Thanks for your attention, and please do keep up the good work of sharing the latest biscuit info.
|Nicey replies: Having studied evolution as part of my Biology degree, I'm prone to bandy around such terms. The evidence for the rate at which organisms deferentiate and give rise to new species is that it accelerates when the environment offers new opportunities or ecological niches. For instance to use the best known example the volcanic islands of the Galapagos provided new virgin land as they were thrown up over the millennia from the sea bed. Pioneering colonising species quickly diversified and adpated to the new environments opportunities and therefore new and unique species of birds, insects, plants and animals that differed to those on the main land of South America. Biologists call this an evolutionary bottleneck, where a few individuals give rise to a new population. It was this process I was eluding to for those Japanese biscuits. Evolution requires variation, opportunity and selection pressure. I think all those factors are present hence my comments. I hope that explains what I had in mind.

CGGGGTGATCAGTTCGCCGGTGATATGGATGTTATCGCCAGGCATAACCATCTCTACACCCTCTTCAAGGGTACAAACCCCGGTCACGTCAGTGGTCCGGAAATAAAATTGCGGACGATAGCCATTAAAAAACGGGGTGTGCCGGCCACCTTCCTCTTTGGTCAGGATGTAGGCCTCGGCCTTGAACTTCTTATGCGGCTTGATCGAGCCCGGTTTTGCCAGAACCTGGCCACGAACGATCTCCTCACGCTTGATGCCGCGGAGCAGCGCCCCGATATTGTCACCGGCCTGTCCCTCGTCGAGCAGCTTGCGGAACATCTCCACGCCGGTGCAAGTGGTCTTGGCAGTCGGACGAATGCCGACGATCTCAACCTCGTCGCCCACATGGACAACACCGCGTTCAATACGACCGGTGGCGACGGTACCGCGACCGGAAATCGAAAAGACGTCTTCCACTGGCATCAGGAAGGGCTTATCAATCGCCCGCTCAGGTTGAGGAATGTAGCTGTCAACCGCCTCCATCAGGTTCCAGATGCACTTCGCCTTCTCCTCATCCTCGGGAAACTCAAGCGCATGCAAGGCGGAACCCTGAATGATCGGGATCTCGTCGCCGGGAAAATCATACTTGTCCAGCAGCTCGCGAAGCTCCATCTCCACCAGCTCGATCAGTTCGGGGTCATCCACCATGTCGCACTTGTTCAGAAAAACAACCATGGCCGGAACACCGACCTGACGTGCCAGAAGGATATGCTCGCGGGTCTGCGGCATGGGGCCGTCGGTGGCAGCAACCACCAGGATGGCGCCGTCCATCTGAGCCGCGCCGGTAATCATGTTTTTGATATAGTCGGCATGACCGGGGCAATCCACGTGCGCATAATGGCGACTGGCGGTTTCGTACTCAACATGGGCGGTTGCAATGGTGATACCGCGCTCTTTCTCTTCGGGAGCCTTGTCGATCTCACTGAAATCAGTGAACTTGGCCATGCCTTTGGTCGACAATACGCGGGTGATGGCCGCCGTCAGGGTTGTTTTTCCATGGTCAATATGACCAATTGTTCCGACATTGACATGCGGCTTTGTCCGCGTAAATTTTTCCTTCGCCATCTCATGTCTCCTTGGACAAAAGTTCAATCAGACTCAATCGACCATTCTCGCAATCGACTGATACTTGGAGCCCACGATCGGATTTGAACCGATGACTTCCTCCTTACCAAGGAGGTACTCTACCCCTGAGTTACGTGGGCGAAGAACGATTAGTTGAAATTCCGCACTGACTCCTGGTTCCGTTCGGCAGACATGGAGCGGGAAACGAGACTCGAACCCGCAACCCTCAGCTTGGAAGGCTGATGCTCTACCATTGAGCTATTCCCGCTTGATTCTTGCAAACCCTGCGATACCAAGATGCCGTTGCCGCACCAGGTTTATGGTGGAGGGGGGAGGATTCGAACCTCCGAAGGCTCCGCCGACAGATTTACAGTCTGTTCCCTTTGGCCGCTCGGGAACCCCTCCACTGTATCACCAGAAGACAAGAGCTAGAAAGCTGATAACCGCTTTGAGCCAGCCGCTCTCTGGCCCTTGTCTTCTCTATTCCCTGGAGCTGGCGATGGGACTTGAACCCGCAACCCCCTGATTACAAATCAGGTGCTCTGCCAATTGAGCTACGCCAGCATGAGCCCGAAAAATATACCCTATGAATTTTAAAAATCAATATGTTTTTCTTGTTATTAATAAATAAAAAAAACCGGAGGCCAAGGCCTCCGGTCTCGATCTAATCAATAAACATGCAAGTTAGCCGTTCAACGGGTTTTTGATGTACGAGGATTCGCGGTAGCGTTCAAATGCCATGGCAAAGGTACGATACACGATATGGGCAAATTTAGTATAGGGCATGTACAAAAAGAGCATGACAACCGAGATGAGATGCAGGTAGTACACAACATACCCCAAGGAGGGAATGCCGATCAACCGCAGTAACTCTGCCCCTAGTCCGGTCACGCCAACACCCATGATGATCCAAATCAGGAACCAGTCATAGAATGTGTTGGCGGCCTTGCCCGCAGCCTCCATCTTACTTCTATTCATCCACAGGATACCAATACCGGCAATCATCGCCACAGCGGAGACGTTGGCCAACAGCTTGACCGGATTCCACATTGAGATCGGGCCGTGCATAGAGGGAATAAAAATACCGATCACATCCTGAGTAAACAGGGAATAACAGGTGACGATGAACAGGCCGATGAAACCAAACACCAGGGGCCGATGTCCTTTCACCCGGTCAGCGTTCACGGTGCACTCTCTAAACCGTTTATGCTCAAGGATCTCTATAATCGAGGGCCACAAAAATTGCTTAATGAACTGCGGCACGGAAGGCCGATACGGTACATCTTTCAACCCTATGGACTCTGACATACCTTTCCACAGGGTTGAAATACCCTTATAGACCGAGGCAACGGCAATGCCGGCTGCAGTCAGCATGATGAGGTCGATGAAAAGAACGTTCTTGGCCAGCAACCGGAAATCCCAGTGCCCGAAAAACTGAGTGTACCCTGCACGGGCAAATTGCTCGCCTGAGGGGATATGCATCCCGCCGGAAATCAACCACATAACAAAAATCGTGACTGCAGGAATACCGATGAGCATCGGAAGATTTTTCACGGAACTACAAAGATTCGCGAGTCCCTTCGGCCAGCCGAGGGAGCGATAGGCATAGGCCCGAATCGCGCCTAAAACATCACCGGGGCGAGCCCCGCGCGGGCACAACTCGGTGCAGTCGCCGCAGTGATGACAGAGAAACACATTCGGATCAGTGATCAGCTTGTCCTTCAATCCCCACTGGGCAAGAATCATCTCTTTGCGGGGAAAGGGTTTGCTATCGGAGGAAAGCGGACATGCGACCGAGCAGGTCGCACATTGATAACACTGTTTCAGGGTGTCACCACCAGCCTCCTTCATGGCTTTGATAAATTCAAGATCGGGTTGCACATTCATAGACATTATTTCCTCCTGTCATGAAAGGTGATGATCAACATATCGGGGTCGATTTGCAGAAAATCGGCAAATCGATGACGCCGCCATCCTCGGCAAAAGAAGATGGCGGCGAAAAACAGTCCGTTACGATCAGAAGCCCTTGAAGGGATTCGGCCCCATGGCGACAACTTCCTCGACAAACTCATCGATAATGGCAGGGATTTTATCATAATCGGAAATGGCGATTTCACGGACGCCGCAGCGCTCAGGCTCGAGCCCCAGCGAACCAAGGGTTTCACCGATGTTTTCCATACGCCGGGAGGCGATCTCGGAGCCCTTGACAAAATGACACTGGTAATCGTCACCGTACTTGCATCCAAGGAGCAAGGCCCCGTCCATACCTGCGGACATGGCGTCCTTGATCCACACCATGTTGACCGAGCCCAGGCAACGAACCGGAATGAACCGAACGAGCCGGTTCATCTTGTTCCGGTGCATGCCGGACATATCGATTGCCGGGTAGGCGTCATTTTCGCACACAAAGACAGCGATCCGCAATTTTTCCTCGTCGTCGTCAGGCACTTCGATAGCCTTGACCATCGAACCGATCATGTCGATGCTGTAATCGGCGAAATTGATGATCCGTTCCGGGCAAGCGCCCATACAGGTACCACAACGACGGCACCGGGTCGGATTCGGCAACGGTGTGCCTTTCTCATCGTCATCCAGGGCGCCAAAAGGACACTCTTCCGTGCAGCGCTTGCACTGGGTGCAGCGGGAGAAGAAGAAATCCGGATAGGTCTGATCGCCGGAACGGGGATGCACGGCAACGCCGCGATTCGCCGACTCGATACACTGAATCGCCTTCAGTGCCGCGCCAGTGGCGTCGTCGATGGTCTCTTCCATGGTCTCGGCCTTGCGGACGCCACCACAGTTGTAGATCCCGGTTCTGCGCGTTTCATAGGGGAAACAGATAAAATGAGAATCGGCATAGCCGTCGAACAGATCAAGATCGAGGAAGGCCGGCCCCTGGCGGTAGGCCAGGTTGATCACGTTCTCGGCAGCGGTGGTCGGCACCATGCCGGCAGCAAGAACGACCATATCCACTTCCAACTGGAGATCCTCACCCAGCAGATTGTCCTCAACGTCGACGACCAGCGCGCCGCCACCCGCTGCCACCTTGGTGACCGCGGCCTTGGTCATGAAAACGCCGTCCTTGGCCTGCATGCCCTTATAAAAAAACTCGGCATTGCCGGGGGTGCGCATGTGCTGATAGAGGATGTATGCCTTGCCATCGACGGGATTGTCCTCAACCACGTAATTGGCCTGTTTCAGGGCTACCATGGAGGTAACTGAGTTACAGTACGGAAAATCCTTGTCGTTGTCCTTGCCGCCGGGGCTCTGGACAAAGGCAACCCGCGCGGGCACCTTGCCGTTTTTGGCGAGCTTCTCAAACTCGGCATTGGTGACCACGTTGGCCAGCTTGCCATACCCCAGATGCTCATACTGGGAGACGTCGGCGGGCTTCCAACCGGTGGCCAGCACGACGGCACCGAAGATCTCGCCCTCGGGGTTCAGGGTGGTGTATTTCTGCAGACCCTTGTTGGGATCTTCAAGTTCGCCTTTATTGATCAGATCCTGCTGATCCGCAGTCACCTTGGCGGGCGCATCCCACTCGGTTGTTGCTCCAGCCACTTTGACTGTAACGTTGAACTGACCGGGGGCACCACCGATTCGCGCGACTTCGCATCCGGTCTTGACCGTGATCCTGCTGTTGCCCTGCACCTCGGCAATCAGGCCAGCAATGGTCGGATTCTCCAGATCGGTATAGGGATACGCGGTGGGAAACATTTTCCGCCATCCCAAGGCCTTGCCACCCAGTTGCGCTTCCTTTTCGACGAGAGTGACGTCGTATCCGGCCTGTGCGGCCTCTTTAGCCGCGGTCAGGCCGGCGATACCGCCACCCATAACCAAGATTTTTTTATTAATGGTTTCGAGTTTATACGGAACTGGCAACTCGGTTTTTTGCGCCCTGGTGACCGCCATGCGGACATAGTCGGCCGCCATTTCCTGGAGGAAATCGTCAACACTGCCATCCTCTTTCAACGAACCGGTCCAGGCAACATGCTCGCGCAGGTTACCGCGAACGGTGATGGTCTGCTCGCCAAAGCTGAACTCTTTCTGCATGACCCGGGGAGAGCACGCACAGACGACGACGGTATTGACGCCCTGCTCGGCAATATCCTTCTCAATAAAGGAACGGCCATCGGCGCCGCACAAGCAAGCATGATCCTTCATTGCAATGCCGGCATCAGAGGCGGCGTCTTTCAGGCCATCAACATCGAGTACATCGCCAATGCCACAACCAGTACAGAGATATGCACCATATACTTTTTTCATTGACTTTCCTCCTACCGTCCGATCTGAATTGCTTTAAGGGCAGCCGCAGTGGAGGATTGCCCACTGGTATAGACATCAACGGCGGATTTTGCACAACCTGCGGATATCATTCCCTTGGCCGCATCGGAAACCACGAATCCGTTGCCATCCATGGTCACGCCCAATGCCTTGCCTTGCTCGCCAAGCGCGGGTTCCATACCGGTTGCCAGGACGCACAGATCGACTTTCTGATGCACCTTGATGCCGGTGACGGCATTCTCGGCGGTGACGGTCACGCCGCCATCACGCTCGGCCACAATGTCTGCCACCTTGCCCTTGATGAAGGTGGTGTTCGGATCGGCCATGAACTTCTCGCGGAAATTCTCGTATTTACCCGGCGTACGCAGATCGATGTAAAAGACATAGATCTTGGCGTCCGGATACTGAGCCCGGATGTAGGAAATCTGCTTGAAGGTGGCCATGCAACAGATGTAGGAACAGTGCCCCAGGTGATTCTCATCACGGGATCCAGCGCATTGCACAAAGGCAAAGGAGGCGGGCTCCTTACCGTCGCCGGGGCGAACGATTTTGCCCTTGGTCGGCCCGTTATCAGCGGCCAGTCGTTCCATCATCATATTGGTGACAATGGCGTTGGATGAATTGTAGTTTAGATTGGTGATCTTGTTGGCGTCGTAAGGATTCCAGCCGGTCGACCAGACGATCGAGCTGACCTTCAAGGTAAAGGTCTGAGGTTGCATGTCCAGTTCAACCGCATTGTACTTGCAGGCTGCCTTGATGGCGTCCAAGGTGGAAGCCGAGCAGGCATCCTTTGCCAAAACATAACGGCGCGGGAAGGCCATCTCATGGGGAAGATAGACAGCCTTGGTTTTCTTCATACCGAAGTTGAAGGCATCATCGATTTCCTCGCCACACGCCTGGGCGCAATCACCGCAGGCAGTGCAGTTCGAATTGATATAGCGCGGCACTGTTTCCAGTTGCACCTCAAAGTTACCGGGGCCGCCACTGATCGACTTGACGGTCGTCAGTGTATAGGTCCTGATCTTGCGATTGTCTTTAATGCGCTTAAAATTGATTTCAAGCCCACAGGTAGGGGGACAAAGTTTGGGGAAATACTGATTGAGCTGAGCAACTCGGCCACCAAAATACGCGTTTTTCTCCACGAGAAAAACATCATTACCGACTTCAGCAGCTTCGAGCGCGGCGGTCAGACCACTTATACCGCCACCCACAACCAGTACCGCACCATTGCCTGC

I'd prefer not to discuss, defend or attack anything that clearly comes down to personal faith for fairly much the same reasons we don't discuss peoples preferences for brands of tea. So let's leave it there please.
|Mrs Licorice T
||Hi Nicey & Wifey|
I thought you might like to see my Yorkshireman, tea-drinking husband on holiday in Cyprus! He even found some nice biccies, made in Nicosia, called Digestives, but they were almost an exact replacement for Royal Scots which went out of production as you know. When we go back again this year he's thinking of getting a case sent over to England! Tea and biccies whilst lazing in the pool - what more could you want?
Mrs Licorice T